Brooker Creek preserve in Tarpon Springs, Florida offers a nice shady walk any day of the week. There is no admission cost. Thursday through Saturday the educational center and store are open. There are hands-on ecological exhibits, including a tortoise burrow replica big enough to crawl through. From the parking lot there are two ways into the woods:
The boardwalk leads straight to the center after passing under an artistic metal helix. It seems to be several strands of metal woven together. One end terminates in a set of flat rings; the other in glass bulbs. What is it?
Across the small field is the bridge over tiny Brooker Creek where alligators are often seen. From there one can walk a short distance to the bird blind or take the dirt trail around to join the boardwalk near the center. From the center a four-mile loop extends into the woods.
At every park I go to I try to look for a pattern that kind of sums up what the place is about – something that makes it unique from all the other parks. Usually I find one. I don't know whether my observations represent a real pattern or whether seeing one example psychologically primes me to see others. This park had several thin trees bent over into arches, in most cases all the way to the ground. I saw them in several different places. I also saw clumps of moss around the bases of many thicker trees located as much as twelve inches above the ground. I suspect that most of the park and its trails are underwater during some seasons. Fortunately it has been very dry in Florida lately. You have to know when to go.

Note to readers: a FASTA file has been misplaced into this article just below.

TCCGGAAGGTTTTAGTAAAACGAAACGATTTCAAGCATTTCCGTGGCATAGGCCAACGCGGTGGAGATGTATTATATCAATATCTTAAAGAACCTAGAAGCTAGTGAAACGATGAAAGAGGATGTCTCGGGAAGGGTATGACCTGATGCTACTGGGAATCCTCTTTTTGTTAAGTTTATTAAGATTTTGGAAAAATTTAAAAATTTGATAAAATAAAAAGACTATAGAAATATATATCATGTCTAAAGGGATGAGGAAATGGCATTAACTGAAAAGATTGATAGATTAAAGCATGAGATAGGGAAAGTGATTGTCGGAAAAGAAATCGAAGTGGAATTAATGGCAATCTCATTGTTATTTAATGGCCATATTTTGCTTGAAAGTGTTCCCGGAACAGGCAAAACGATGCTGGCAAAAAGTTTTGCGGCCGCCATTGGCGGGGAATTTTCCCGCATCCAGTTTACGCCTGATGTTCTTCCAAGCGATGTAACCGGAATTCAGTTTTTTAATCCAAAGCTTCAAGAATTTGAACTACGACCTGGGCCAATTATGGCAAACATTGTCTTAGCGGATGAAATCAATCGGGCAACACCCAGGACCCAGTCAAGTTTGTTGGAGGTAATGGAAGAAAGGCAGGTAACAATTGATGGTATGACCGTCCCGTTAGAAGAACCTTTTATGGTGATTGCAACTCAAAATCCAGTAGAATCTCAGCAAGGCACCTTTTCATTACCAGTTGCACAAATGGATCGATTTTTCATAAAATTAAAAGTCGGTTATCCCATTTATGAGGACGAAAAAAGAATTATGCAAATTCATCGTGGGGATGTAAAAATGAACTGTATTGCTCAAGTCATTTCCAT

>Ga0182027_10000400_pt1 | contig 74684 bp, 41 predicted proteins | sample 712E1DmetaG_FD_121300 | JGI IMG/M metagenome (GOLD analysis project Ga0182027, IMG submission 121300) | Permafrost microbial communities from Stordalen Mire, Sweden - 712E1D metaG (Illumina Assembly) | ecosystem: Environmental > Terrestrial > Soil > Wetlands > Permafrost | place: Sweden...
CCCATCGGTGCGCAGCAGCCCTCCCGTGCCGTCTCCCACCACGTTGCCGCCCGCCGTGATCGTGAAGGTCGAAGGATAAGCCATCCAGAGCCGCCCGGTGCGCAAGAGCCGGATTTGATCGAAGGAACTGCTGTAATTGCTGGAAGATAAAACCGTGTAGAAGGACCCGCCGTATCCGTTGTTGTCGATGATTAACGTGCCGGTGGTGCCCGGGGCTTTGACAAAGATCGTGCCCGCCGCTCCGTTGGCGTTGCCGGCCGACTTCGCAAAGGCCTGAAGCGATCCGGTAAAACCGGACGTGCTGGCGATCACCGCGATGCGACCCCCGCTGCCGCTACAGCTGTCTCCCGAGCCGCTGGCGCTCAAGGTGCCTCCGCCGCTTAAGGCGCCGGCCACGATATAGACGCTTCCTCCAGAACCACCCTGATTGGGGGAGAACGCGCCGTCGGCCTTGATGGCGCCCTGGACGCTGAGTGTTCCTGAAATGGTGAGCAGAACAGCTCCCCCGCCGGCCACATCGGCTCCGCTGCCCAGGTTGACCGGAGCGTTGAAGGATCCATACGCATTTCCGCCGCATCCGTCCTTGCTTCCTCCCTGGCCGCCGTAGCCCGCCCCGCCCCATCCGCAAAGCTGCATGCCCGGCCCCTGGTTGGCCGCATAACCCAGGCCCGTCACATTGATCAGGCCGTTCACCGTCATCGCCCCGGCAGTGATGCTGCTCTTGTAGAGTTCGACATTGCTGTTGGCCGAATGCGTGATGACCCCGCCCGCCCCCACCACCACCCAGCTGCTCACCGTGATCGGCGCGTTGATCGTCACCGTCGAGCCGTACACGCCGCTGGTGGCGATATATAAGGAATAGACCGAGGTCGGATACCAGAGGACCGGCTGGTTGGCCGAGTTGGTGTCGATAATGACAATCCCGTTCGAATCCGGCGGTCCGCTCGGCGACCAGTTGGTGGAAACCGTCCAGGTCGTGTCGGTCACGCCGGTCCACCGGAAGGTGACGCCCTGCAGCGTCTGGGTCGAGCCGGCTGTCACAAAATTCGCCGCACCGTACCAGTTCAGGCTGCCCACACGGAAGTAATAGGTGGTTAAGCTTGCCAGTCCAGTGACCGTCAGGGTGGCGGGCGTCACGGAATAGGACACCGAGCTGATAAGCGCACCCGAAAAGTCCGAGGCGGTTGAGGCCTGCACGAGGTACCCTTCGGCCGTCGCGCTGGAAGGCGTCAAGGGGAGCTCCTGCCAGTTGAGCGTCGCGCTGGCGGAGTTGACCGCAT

The trails run through white sand, grassy areas, pines, palmetto, and more. There is plenty of variety. Different parts of the path have different names such as Flatwoods Trail, Blackwater Cutoff, Pine Needle Path, and Wilderness Trail. There were even trails with whimsical names such as Preserve Staff Only and Trail Closed. Strangely, these were not on the map. I was tired, thirsty, and in a hurry to get back so I didn't have time to check them out. Perhaps another time.
The main trail loop covers only a very tiny portion of the whole park. It makes me wonder what secrets might lurk out among the trees. What are the Rangers hiding from us?
Highlights: I briefly saw a very fast lizard with pale blue sides and black and yellow stripes running down its back. It looked exactly like a southwestern fence lizard, which are more common in New Mexico than Florida. I also found a sensitive-leaf plant. There are cultivated plants you can buy that will close up immediately with the slightest touch but the wild ones are very slow. I also saw an alligator and a painted stone…
3940 Keystone Road, Tarpon Springs, Florida
Written by Daniel Noe, ChampionOfTheGalaxy.com
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